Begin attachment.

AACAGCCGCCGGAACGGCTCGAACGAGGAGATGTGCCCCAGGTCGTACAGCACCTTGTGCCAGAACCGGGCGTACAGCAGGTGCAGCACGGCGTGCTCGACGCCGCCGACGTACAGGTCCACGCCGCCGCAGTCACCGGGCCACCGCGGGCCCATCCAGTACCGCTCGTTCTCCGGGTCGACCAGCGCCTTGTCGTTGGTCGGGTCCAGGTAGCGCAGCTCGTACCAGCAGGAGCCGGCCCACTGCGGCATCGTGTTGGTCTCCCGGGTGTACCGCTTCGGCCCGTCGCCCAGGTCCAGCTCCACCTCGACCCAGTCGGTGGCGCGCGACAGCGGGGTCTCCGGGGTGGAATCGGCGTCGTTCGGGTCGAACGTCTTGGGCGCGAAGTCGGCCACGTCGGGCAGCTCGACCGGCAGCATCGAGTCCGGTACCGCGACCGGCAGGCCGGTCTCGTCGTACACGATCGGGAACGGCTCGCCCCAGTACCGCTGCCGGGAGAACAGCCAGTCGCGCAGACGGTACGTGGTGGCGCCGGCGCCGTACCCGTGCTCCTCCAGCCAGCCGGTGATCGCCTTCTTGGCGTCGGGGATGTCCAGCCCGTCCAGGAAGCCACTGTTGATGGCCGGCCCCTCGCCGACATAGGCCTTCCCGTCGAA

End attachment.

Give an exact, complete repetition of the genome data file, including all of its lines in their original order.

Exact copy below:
AACAGCCGCCGGAACGGCTCGAACGAGGAGATGTGCCCCAGGTCGTACAGCACCTTGTGCCAGAACCGGGCGTACAGCAGGTGCAGCACGGCGTGCTCGACGCCGCCGACGTACAGGTCCACGCCGCCGCAGTCACCGGGCCACCGCGGGCCCATCCAGTACCGCTCGTTCTCCGGGTCGACCAGCGCCTTGTCGTTGGTCGGGTCCAGGTAGCGCAGCTCGTACCAGCAGGAGCCGGCCCACTGCGGCATCGTGTTGGTCTCCCGGGTGTACCGCTTCGGCCCGTCGCCCAGGTCCAGCTCCACCTCGACCCAGTCGGTGGCGCGCGACAGCGGGGTCTCCGGGGTGGAATCGGCGTCGTTCGGGTCGAACGTCTTGGGCGCGAAGTCGGCCACGTCGGGCAGCTCGACCGGCAGCATCGAGTCCGGTACCGCGACCGGCAGGCCGGTCTCGTCGTACACGATCGGGAACGGCTCGCCCCAGTACCGCTGCCGGGAGAACAGCCAGTCGCGCAGACGGTACGTGGTGGCGCCGGCGCCGTACCCGTGCTCCTCCAGCCAGCCGGTGATCGCCTTCTTGGCGTCGGGGATGTCCAGCCCGTCCAGGAAGCCACTGTTGATGGCCGGCCCCTCGCCGACATAGGCCTTCCCGTCGAA